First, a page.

Forgotten

In the year 2025, the cure for dementia was discovered, a treatment that not only stopped people forgetting, but also brought back forgotten memories, and was instantly distributed worldwide. It was soon introduced to the police services, giving it to potential witnesses and dramatically reducing crime. By 2030, compulsory injections were given to all to eradicate memory loss, and all officials given the technology to search a person’s memories for information. But there were those that didn’t want their memories to be discovered, and in a world where criminals could be found in the snap of a finger, these were considered the biggest threat to society. In 2031, it officially became illegal to forget.

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1. Discontent

  I flicked through the morning newspaper with no real interest, barley skimming the headlines on each page. These days every story followed the structure of a gossip magazine; Diet tips, celebrity scandals and other trivial matters. Once in a while an article would crop up about a new government policy, but those where rare and kept short.

In a sudden burst of frustration, I threw the paper onto the breakfast table. It skidded to a halt, half of it balancing precariously off the end of the oak surface. I scowled at it stubbornly for a moment, and then started to shovel the remainders of my cereal down, exceedingly aware of how pointless my tantrum was.  Surely it was all for the greater good, people were happy, society was prosperous. I laughed quietly, I knew it wasn’t true. But those were the lies the government had told us, the lies everyone believed. A new generation was being born, one that thought what was happening around them was normal, whilst everyone who had been alive 20 years ago or longer had been fed so much propaganda that they didn’t see a problem. I was in the minority.

The shrill ring of my phone snapped me out of my thoughts, and I hurried into the kitchen to grab it.

“Hello?” I asked, not bothering to check the caller I.D.

“Andie, where the hell are you?” The voice at the other end of the phone hissed at me and I automatically glanced at the clock mounted on the wall.

“Shit, sorry Tia, I’ll be there in 10 minutes.”  I rushed through the sentence, eager to end the conversation and hung up as quickly as I could. I kept up a string of profanities as I hurried around my small apartment, grabbing my work bag and trying to find my keys.  Of all the days I could have chosen to be late, this was by far the most convenient. Squirting a bit of toothpaste onto my finger, I swiftly finger-brushed my teeth and headed for the door.

“Good Morning, Andrea,” The chirpy voice of the elevator greeted me as I stepped inside and frantically started pushing the ground floor button. “What are you late for today?”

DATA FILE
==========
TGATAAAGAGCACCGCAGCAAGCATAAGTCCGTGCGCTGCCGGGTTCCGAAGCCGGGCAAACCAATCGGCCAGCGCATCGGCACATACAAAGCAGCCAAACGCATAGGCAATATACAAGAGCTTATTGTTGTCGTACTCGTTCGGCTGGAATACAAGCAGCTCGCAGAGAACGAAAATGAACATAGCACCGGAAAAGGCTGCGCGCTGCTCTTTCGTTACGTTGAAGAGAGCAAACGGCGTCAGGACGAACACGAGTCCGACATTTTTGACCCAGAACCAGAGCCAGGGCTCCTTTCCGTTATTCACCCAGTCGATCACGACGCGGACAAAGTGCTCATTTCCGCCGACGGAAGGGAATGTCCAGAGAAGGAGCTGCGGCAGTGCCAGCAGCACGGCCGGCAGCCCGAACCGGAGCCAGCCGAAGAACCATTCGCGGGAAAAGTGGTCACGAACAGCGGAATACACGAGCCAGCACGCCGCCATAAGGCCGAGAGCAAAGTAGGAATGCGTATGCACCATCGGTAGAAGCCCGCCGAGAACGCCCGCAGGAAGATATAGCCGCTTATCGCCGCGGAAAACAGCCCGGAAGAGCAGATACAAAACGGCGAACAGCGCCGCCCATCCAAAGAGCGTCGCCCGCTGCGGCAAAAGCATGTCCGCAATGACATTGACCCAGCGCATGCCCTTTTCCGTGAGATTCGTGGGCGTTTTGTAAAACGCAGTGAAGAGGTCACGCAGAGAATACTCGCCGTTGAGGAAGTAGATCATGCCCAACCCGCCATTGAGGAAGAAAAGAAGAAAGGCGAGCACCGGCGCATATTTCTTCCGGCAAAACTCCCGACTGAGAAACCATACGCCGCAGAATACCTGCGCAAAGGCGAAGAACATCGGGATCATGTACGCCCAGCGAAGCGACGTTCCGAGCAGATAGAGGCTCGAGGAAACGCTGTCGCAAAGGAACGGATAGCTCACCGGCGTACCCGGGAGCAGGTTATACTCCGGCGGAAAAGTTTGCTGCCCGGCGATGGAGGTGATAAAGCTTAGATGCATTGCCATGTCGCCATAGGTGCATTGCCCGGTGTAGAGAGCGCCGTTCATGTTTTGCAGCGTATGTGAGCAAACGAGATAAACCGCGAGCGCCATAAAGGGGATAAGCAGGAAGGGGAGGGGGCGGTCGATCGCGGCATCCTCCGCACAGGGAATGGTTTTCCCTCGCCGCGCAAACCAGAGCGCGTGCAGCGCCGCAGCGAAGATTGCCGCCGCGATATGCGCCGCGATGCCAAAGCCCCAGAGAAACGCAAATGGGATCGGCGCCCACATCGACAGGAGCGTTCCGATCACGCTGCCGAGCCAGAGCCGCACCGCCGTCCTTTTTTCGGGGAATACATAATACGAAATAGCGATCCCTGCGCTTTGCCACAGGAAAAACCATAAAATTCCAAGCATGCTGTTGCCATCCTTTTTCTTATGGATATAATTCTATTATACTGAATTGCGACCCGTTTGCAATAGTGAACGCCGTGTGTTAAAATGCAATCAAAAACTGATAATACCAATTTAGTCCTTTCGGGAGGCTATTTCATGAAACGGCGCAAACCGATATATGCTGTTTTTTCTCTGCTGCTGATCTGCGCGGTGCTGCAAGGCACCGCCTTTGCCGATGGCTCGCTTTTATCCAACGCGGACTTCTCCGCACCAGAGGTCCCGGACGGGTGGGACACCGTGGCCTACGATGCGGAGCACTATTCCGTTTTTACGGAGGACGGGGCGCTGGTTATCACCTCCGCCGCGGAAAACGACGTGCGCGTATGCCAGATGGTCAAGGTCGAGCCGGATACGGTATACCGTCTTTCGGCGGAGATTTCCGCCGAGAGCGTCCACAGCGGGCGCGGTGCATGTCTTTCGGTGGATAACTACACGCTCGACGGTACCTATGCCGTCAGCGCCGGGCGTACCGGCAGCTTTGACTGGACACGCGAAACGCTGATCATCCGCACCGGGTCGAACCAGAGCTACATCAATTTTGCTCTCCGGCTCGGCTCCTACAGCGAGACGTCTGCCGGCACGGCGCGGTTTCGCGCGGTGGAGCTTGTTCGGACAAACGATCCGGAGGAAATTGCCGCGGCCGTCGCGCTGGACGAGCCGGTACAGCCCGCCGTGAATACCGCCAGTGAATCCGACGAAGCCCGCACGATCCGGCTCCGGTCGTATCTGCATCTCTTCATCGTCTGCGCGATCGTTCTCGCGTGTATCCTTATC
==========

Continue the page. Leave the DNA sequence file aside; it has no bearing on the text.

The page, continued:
I rolled my eyes, realising that I had become far too predictable.

“Analysation at work, look I don’t mean to be rude but could you just get me downstairs?” I pleaded through gritted teeth.

“Already here, see you later Andrea,” She sounded almost smug as the doors slid open directly in front of my car. I jumped out and waved my key in front of the lock, then clambered in and started the engine. Although I complained non-stop about how the world was slowly going downhill, I couldn’t deny that some of the technology they had introduced was really helpful. I could make a 16 flight journey in 5 seconds flat, one of the most useful new features for someone with the worst time managing skills known to man.

I edged the gas pedal down further, pushing the speed up to the 90 mile an hour limit, racing through the streets of London without much concern. I had covered the 6 miles distance in just under 4 minutes, and was now parked outside a small semi-detached house, a very pissed off looking Tia in front of it. Tapping one of the many buttons on the dashboard, the passenger door swung open. After a few brief moments, her desire to not be fired outweighed her annoyance, and she climbed in.

“I’m sorry, I’m sorry I’m sorry. Will you ever find it in your heart to forgive me?” I joked, but the sincerity was clear in my town. I peered at her from the corner of my eye as I pulled out back onto the road. She was staring straight ahead, and although her honey blond hair half obscured her face, I could see her smiling slightly. Satisfied that she wasn’t going to eat me, I turned my attention back to the road, running a hand through my own mass of chestnut hair.

When we pulled up at a pair of red traffic lights, I glanced down at the digital clock, letting out a shaky side of relief.

“Don’t worry; it’s only twenty five past. I can make it in five minutes no problem.” I assured her, none the less I drummed my fingers impatiently on the steering wheel.

“Yeah, only because you drive like a bloody maniac, green light.” She shot back, and I laughed in exasperation, easing the car forward once again. Tia had always had a problem with my driving, insisting that the increased speed limit the government had introduced a few years back was a trick to lower the worlds over population.

I pulled up in front of the office car park with two minutes to spare, flicking on the auto park switch as we both climbed out of the car. I felt my heart race as we headed towards the entrance doors of the glass building, a feeling that came this day every month. I had nothing to worry about, I knew that. But there was always something unnerving about having your memory searched. 

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